• Soon after, this system was used when three mysterious deaths occurred in a very short time period, related to knee surgeries in the state. An MLS alert was sent out to solicit information from labs as to who might have detected any clostridium bacteria in their facilities. The MLS lab contact list continues to be maintained and updated. Regular laboratory alerts have been sent more recently concerning West Nile Virus and SARS.
     
  • The following shows the latest breakdown of the MLS members that can be reached via the lab HAN/MLS list and via FAX:
    • 159 = Total institutions receiving either FAX or e-mails
    • 146 = Total e-mails sent
    • 129 = Actual MLS e-mail contacts
    • 116 = Total institutions e-mailed (some institutions have more than one contact)
    • 17 = non-MLS contacts (other MDH staff, other state health departments)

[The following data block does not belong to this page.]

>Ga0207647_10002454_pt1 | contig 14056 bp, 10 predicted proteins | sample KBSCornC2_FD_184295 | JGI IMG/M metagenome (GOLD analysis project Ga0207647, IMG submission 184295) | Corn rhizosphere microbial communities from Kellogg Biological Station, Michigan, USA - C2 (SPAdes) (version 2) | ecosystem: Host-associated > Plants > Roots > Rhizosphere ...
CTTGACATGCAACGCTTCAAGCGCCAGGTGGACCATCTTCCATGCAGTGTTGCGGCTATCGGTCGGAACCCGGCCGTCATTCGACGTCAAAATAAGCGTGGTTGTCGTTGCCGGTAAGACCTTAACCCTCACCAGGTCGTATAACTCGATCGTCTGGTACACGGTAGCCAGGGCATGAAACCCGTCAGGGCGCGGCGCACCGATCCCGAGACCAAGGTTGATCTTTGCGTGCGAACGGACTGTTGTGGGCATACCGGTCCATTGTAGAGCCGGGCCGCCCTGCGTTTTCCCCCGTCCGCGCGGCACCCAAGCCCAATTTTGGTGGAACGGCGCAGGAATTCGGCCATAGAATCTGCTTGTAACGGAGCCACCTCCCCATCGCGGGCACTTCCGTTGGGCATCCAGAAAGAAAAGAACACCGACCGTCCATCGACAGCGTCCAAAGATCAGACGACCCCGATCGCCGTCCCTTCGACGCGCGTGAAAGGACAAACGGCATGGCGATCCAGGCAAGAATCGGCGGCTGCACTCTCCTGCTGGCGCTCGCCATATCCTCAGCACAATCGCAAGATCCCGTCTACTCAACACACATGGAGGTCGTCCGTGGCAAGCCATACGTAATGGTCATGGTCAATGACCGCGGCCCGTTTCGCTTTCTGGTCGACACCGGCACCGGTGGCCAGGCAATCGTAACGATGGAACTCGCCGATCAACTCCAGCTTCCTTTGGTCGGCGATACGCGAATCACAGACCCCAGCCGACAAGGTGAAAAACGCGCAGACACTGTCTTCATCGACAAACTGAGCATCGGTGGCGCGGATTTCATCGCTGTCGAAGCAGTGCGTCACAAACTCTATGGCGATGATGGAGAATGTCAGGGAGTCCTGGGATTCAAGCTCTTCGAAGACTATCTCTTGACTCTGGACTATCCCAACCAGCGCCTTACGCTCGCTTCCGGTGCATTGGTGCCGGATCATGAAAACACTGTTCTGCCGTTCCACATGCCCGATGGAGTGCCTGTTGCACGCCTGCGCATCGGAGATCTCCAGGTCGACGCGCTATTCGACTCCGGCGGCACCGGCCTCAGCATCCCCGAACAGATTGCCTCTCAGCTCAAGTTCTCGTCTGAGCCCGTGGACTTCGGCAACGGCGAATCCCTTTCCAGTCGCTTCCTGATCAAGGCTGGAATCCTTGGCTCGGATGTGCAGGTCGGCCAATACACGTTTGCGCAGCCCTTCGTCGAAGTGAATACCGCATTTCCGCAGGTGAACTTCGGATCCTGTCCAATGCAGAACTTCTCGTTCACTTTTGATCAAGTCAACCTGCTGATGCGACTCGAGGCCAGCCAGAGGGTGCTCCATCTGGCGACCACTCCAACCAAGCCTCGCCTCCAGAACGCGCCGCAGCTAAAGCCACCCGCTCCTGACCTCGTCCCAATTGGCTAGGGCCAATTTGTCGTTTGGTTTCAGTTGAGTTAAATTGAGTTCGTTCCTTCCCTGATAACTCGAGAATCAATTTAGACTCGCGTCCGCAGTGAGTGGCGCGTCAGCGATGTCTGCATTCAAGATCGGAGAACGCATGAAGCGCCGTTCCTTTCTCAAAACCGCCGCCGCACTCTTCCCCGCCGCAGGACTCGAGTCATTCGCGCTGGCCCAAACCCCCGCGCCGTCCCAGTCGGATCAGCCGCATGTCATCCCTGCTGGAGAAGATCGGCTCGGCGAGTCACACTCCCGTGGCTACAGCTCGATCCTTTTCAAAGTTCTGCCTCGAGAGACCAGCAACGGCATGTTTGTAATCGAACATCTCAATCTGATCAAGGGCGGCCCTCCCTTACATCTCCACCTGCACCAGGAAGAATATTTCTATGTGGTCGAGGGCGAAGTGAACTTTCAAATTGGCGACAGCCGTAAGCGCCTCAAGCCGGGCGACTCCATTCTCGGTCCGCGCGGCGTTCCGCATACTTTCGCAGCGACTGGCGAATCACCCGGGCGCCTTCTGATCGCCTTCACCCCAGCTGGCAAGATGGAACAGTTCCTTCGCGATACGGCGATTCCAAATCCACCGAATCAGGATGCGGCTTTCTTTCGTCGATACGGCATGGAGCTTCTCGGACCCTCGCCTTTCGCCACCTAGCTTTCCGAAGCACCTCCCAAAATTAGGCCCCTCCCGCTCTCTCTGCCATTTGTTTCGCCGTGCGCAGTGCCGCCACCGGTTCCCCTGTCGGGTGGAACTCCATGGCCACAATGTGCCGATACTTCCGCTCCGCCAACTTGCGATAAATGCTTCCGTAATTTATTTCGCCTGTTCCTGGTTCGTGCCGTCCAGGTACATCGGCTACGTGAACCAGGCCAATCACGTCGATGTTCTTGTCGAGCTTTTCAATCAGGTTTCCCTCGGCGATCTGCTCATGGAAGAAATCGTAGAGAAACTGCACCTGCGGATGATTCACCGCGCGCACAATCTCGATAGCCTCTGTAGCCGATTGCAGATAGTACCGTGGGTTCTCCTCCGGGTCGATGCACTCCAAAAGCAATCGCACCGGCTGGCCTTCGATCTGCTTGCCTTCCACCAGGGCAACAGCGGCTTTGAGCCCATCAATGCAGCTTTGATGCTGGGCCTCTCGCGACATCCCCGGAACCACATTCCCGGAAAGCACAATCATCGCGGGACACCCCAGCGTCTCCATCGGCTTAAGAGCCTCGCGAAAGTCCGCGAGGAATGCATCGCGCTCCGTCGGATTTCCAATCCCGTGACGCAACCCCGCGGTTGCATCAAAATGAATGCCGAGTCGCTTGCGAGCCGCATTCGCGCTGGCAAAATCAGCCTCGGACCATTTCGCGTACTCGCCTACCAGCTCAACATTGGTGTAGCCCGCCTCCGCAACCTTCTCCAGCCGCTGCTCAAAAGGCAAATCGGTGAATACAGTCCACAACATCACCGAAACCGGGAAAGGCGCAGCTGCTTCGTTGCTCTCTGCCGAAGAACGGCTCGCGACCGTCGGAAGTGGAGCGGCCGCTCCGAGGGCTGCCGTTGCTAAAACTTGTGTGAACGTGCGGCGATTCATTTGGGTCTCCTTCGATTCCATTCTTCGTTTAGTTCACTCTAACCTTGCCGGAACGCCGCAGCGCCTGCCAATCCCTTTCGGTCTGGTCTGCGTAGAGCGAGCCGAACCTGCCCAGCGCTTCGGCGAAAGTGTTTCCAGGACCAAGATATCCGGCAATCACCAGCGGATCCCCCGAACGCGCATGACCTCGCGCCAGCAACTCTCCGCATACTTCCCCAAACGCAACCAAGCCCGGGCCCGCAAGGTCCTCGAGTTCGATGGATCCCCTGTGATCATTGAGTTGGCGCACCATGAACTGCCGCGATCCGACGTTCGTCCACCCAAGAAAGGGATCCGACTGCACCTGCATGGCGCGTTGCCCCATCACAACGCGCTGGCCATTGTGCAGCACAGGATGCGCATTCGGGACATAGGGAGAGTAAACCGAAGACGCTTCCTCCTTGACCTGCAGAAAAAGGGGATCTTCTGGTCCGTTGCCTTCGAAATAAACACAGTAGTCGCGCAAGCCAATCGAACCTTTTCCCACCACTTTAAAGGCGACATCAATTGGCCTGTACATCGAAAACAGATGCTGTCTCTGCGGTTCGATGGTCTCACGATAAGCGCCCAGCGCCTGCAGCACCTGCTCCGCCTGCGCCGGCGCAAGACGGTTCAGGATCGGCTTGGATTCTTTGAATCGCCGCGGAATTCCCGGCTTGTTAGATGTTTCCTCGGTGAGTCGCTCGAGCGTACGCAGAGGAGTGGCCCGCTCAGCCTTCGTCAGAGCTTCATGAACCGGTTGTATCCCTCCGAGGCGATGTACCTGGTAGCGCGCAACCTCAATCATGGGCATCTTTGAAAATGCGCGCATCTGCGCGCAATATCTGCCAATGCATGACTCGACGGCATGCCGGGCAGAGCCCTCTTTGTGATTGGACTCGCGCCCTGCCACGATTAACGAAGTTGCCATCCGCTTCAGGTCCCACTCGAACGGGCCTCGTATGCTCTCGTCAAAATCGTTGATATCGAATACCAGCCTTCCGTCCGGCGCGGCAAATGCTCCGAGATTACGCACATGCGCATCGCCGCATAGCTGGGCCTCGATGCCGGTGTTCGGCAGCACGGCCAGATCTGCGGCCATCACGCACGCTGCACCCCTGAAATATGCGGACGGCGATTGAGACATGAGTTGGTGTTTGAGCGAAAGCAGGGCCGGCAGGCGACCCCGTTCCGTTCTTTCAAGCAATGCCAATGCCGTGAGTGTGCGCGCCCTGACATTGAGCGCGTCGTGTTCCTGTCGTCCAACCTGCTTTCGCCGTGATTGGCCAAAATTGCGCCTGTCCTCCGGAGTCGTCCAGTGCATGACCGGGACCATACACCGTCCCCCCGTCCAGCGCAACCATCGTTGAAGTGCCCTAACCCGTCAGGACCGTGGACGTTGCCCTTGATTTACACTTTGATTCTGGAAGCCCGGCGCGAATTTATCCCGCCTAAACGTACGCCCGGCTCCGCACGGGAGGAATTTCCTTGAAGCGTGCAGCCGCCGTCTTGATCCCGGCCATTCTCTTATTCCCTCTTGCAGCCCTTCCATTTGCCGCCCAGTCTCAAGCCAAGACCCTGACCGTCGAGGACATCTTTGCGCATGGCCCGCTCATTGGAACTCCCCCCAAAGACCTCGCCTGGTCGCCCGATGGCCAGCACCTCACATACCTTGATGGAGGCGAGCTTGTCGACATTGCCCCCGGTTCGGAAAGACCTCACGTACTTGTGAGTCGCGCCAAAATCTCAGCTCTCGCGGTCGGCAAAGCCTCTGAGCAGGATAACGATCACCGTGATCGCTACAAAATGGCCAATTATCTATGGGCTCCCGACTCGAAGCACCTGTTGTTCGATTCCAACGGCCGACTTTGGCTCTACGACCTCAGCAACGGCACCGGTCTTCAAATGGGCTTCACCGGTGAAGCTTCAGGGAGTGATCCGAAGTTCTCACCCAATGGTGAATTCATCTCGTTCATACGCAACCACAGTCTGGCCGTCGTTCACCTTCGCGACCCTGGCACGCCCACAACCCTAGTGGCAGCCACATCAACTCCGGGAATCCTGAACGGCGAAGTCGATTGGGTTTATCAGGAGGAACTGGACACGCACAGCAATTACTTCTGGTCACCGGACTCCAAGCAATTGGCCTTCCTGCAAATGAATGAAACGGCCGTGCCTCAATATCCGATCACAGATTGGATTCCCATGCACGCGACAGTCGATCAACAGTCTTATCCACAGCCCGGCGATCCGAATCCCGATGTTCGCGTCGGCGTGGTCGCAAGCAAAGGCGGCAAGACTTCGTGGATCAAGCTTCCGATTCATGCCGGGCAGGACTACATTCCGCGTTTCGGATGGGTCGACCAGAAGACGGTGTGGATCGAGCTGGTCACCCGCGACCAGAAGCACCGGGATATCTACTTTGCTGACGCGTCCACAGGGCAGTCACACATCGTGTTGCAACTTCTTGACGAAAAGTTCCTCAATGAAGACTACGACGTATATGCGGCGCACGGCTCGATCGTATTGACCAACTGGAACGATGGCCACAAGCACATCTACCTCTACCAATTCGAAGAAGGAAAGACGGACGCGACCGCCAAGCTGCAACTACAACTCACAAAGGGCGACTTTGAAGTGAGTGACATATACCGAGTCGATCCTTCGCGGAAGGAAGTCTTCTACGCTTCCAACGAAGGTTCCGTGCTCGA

• 43 = FAXs sent to institutions without e-mail addresses.
       
  • Laboratories in the network will be provided with in-services that will include the topics: bioterrorism, an overview of public health laboratories, the Minnesota Laboratory System, and the relationship between the Minnesota Laboratory System and the National Laboratory System. These in-services will be presented either at regional conferences, or provided at the time of the on-site lab survey.

A poster, showing grow characteristics and morphologies, which was developed in collaboration with clinical stakeholders and produced by a contractor, was disseminated to sentinel laboratories and made available to other state public health laboratories.


This page last reviewed: 7/12/2004